Findings of a long-term study in Sweden suggest that teenage drinking could result in liver problems in adulthood and that the recommendations for safe alcohol consumption among men might have to be reduced To avoid alcoholic liver disease, cut-off levels in some countries recommend 30 grams per day or approximately three drinks.
Researchers examined data from a national population-based study from 1969-1970 of more than 43,000 men who were enlisted in the military. During that time, enlistment was mandatory, and only about 2-3% of men were exempt due to disablement or disease.
They matched personal identity numbers from the enlistment data with records in the National Patient Register and the Causes of Death Register to determine if subjects had developed liver disease before the end of 2009. Findings were adjusted for smoking, drug use, and potential factors that would contribute to liver disease.
Indeed, data showed that alcohol use early in life was linked to a greater risk of developing liver disease. After 39 years, 383 men had developed severe liver disease, which was defined as liver cirrhosis, decompensated liver disease, liver failure, or death from liver disease. The increased risk had no threshold effect and was exacerbated in men who consumed about two drinks per day.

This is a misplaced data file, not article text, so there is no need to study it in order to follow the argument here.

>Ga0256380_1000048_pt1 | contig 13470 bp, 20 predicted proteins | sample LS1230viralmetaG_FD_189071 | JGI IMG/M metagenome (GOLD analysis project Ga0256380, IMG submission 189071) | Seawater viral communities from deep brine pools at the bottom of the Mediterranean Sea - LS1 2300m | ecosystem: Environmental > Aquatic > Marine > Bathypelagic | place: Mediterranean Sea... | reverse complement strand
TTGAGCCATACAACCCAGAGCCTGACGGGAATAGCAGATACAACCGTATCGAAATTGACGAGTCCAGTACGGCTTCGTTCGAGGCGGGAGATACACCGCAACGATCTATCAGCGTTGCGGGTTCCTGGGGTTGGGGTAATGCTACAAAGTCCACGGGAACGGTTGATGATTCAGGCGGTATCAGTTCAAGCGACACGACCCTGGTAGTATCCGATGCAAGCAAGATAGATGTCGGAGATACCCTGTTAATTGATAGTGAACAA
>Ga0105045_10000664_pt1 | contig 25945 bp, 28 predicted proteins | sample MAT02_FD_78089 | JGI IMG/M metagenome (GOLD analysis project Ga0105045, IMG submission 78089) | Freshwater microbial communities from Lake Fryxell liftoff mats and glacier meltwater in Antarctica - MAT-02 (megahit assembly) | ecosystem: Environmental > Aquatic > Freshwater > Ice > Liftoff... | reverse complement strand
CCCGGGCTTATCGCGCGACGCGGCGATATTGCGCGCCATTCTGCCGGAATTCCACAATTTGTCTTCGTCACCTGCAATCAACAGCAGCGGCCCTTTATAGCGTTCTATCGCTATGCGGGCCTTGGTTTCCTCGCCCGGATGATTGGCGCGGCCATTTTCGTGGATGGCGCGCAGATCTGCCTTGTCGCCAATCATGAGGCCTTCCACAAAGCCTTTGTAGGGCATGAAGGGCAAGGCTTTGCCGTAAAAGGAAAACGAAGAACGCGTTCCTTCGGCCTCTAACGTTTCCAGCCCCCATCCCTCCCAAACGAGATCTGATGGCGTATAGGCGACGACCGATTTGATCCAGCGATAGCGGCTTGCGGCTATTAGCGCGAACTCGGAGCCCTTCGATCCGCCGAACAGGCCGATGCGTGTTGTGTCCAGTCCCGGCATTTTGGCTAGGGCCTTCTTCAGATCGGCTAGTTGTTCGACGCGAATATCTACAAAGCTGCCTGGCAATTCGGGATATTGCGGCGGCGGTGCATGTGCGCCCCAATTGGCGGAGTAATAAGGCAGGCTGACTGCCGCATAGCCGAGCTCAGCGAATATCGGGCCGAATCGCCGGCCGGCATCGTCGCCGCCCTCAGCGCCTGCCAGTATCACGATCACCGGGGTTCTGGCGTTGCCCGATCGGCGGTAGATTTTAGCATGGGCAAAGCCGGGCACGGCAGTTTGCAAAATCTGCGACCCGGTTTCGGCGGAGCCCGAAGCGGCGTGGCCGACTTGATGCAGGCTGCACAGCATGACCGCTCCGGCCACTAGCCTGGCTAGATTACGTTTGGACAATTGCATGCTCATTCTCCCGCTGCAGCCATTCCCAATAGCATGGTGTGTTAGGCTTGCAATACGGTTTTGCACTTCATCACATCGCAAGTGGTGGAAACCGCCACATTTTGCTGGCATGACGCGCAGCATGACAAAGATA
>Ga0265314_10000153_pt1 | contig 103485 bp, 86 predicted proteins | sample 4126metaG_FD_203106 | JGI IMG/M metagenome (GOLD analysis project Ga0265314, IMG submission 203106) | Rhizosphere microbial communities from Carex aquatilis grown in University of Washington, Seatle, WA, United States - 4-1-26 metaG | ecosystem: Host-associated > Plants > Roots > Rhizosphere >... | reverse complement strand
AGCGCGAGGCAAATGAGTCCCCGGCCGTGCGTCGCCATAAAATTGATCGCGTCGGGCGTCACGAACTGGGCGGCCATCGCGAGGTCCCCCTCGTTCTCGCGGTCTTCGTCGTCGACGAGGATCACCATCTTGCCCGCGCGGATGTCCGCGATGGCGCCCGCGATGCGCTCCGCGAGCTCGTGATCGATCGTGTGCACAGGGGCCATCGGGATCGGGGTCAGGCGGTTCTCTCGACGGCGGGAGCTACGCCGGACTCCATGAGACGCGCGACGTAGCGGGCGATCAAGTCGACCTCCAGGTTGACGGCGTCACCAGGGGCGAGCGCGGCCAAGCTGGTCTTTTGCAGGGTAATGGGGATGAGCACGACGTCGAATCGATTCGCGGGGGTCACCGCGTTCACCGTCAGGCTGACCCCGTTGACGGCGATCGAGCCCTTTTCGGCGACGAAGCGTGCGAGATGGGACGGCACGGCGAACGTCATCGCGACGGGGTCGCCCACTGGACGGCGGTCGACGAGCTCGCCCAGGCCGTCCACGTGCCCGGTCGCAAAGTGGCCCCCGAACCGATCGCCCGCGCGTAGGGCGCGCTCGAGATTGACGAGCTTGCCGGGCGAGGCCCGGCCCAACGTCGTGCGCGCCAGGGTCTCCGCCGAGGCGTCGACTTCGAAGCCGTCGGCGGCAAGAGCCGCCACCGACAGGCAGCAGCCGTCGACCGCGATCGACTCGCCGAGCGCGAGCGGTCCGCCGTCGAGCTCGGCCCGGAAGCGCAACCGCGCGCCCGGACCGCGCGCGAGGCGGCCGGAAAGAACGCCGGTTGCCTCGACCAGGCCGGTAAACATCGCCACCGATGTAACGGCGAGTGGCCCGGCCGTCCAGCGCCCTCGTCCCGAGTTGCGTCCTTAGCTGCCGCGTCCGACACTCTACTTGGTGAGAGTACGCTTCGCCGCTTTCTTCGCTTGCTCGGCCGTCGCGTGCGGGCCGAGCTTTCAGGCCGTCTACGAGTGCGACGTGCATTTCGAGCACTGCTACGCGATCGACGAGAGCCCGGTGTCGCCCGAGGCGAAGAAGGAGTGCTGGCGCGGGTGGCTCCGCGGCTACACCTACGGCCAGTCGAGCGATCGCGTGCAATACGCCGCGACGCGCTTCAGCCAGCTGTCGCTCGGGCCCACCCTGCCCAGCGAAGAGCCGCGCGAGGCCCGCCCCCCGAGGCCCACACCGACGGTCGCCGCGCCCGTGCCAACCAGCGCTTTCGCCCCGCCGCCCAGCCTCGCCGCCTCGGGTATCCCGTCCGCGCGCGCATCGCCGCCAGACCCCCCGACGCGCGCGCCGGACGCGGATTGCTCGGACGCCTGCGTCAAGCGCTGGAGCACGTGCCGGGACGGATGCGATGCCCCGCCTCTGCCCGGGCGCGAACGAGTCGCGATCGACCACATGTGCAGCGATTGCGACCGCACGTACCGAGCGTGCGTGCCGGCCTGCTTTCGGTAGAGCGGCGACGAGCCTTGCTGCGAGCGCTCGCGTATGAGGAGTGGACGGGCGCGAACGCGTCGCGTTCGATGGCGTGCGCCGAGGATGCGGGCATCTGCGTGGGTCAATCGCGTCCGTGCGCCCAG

Before adjusting for other factors, the risk was significant for daily alcohol use to as low as six grams daily. In a release, lead author Dr. Hagström stated the following:
“If these results lead to lowering the cut-off levels for a ‘safe’ consumption of alcohol in men, and if men adhere to recommendations, we may see a reduced incidence of alcoholic liver disease in the future.”
The authors note that according to the 2014 World Health Organization global status report on health and alcohol, cirrhosis linked to alcohol consumption causes more than 490,000 deaths per year and that while there is no approved treatment for the disease, it is, in essence, completely preventable.